Well I got tagged for a blog-hop thing by Stephen Bacon and Carole Johnstone, two great writers I’m lucky enough to call friends (I call them that, but they might not agree, and I’m not going to ask, but the great writers bit is undisputed – check out ‘best of’ anthologies and award short lists and whatnot, you’ll see). Anyway, I’m supposed to talk about three things I don’t write and three things I do, so here goes…
Three things I don’t write
(disclaimer: I might one day, I’m fickle like that)
I don’t like to write stories that have writers as main characters unless the very process of writing is key to the story (as is the case in one I’m working on at the moment, before you go calling me a liar at a later date). It’s something that bothers me more than it should, probably. King does it a lot, and a few others, and it often just smacks of too much ‘write what you know’, but mostly it’s just that when I write I want to write something far removed from what I really do. That’s not to say there aren’t elements of me in each story – there always is – but I want to escape from my real physical world a bit, if not my emotional one. One of the hardest stories I’ve written is called ‘Bluey’ and it’s about a teacher. I like the story (quite a lot, actually, vain sod that I am) but working on it after a day of teaching and marking did not feel like the break I usually get by writing. I think I’d be the same with a story about a writer.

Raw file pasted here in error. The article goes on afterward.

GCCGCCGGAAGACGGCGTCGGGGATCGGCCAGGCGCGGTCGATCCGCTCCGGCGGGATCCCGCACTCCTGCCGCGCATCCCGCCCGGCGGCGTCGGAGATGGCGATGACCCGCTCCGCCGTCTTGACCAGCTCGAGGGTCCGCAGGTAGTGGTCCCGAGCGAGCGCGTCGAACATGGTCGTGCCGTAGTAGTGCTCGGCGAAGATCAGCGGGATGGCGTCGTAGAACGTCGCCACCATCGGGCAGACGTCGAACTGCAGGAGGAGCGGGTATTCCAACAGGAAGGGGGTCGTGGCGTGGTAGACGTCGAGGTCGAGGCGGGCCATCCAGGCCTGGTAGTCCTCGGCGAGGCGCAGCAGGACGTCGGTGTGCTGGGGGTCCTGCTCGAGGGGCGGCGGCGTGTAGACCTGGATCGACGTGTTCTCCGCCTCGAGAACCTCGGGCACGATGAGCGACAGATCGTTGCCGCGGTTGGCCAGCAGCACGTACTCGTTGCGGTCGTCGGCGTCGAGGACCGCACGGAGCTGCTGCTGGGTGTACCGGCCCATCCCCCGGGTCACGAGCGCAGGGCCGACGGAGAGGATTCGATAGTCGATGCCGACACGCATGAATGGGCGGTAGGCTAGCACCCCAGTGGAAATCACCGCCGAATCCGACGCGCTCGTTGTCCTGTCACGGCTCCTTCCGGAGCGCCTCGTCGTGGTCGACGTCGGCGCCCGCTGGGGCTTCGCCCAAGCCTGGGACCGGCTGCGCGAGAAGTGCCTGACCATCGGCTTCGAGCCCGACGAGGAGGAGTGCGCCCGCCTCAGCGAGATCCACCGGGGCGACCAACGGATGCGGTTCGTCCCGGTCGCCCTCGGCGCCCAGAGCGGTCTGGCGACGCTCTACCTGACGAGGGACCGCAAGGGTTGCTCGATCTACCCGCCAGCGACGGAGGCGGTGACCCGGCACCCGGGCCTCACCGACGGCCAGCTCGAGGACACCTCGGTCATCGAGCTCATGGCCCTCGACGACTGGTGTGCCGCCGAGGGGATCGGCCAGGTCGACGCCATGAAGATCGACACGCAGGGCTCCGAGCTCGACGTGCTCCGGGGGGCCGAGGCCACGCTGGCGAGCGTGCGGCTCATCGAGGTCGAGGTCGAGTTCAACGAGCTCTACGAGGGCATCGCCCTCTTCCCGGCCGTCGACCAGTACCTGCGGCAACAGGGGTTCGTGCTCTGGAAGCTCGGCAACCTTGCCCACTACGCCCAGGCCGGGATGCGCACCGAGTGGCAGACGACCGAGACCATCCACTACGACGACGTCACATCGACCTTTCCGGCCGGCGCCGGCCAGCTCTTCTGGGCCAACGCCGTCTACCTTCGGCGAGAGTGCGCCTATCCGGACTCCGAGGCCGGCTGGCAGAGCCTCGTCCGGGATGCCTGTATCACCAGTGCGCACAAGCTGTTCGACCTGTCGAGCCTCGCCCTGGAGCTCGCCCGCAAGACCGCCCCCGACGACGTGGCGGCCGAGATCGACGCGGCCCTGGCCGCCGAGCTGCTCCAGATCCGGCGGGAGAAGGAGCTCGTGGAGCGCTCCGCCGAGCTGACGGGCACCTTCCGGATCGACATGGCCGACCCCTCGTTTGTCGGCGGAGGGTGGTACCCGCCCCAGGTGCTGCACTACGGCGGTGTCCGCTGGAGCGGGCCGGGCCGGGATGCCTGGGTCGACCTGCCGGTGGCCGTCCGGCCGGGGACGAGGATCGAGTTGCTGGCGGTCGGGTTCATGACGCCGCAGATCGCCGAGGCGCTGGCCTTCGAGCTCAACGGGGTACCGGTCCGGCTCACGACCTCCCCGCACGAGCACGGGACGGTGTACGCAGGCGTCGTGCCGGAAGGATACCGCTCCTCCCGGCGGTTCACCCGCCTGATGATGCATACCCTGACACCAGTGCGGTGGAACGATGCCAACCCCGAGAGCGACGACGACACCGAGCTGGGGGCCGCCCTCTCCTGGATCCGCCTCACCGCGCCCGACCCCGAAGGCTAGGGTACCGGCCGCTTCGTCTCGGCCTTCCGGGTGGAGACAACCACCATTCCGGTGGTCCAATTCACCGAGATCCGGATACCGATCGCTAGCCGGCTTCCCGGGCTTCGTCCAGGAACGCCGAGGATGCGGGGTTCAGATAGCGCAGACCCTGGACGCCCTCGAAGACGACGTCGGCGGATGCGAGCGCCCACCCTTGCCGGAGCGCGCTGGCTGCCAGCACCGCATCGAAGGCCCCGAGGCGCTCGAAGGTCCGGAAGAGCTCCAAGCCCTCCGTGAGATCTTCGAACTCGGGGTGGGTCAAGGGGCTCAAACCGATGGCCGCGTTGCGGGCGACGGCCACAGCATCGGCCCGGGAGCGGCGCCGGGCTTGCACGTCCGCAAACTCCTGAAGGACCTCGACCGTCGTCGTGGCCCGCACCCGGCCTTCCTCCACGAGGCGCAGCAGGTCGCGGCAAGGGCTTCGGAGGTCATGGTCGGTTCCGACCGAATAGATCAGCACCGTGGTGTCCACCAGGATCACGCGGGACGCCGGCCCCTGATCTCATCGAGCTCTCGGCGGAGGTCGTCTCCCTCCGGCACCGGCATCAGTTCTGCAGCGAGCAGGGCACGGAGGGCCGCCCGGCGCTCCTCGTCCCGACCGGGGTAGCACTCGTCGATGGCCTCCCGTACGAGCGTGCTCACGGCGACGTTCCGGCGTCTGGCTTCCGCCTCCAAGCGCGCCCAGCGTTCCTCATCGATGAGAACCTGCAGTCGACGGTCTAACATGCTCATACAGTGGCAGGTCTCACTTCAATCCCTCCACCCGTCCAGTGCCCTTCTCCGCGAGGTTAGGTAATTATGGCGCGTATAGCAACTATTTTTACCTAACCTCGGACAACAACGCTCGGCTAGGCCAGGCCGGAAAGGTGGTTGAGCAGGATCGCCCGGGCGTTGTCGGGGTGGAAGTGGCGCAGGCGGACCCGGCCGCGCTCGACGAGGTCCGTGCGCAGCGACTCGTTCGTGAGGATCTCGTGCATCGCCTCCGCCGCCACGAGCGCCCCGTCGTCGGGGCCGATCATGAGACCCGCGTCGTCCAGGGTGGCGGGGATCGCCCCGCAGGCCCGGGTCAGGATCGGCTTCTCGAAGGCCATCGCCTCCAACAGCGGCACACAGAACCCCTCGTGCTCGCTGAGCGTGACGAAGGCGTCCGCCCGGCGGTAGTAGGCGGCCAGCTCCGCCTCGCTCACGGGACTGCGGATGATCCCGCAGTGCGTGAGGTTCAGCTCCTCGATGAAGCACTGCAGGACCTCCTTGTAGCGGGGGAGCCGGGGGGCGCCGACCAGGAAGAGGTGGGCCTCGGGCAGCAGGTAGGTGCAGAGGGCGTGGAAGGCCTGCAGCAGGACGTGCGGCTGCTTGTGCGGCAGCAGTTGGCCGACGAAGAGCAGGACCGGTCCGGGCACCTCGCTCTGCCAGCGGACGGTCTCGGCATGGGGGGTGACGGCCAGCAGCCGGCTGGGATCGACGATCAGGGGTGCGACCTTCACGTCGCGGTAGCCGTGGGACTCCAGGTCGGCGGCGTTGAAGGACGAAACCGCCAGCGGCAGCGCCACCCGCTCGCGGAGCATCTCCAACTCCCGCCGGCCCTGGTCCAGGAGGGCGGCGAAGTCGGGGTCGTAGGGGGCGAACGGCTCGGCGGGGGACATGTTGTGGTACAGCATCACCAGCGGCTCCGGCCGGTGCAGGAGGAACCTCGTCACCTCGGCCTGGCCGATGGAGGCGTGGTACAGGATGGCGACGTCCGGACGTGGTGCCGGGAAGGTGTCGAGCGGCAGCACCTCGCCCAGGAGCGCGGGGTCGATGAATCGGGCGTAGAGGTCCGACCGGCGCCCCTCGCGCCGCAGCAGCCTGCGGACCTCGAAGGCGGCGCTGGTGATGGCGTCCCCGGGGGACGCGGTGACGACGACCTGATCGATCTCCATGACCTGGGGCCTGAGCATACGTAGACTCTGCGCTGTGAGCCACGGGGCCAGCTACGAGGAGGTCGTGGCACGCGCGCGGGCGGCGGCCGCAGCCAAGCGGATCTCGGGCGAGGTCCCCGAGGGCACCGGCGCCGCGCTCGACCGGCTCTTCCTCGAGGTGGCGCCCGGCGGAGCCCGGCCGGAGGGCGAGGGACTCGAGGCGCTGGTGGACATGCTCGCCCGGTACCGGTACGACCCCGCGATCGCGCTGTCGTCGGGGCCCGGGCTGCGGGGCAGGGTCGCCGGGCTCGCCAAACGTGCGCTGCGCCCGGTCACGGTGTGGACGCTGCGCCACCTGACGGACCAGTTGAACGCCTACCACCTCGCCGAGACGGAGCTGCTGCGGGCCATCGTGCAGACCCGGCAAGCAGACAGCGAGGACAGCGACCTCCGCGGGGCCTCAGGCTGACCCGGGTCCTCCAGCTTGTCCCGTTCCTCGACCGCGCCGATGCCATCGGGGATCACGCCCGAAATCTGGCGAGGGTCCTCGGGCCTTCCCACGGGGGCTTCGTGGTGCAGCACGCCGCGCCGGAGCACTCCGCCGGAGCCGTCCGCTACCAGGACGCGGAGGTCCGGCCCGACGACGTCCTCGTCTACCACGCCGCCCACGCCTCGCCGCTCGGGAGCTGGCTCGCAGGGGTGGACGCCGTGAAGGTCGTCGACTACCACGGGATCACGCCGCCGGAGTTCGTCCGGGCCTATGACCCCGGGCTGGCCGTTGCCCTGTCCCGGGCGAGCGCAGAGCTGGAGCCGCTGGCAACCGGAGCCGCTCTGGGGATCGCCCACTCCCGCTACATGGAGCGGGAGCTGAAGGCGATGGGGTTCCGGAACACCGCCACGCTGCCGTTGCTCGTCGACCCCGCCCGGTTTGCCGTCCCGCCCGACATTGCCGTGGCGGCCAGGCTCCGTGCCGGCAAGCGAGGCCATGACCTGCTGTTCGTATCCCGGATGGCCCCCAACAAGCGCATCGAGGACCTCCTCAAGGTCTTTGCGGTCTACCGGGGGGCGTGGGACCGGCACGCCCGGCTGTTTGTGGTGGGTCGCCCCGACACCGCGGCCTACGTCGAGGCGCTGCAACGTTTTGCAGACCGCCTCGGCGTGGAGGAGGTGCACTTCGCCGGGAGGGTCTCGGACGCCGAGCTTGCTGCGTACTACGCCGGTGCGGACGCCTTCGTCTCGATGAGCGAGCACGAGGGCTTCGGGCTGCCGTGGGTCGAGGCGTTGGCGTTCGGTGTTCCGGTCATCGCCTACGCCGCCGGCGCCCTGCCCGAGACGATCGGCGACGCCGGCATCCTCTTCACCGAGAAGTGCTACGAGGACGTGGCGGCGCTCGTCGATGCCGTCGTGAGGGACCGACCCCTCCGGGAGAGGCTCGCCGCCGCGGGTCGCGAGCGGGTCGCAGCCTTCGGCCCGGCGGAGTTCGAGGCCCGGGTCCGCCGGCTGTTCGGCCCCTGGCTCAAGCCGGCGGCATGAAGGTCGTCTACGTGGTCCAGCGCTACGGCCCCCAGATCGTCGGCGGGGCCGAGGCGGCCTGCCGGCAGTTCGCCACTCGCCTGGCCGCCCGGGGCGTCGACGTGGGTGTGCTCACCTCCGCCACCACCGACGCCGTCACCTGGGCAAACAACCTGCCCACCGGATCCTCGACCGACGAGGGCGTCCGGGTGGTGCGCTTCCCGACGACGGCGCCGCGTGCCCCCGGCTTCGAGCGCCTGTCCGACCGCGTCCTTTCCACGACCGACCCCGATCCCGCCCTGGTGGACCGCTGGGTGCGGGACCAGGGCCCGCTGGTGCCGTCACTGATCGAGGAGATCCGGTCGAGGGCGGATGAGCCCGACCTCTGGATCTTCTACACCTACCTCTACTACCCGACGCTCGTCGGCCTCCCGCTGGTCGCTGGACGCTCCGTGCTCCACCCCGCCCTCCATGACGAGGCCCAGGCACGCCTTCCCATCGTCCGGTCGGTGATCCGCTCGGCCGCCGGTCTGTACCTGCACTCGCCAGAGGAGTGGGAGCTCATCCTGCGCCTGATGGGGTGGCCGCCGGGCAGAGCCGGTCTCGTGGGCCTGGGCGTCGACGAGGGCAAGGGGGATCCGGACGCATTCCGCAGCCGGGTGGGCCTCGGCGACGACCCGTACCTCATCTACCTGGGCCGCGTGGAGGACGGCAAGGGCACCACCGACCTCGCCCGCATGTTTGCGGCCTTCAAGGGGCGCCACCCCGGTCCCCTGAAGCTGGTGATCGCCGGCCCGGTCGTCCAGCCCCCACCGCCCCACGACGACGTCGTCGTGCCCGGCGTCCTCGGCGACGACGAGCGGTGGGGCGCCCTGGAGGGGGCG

Overtly political stories are another no-go area for me, really. Obviously some politics will creep in because it’s everywhere but I tend to agree with Mark Twain regarding politicians inasmuch as I feel they’re like diapers and need changing regularly for the same reason, and as a result I don’t care for politics at all. I think it would make my writing too angry, and too easy for that matter – if you want a real horror story just read a newspaper. Worse, my writing might become preachy, and I don’t want that either. I’m far more interested in individuals (see below) rather than societies, though of course the two are linked. So for example, although ‘I Have Heard the Mermaids Singing’ looks at the shocking exploitation involved in lobster fishing in Nicaragua, it mostly focuses on the narrator’s own grief and personal angst, using the political and economical situation of the setting to support this story.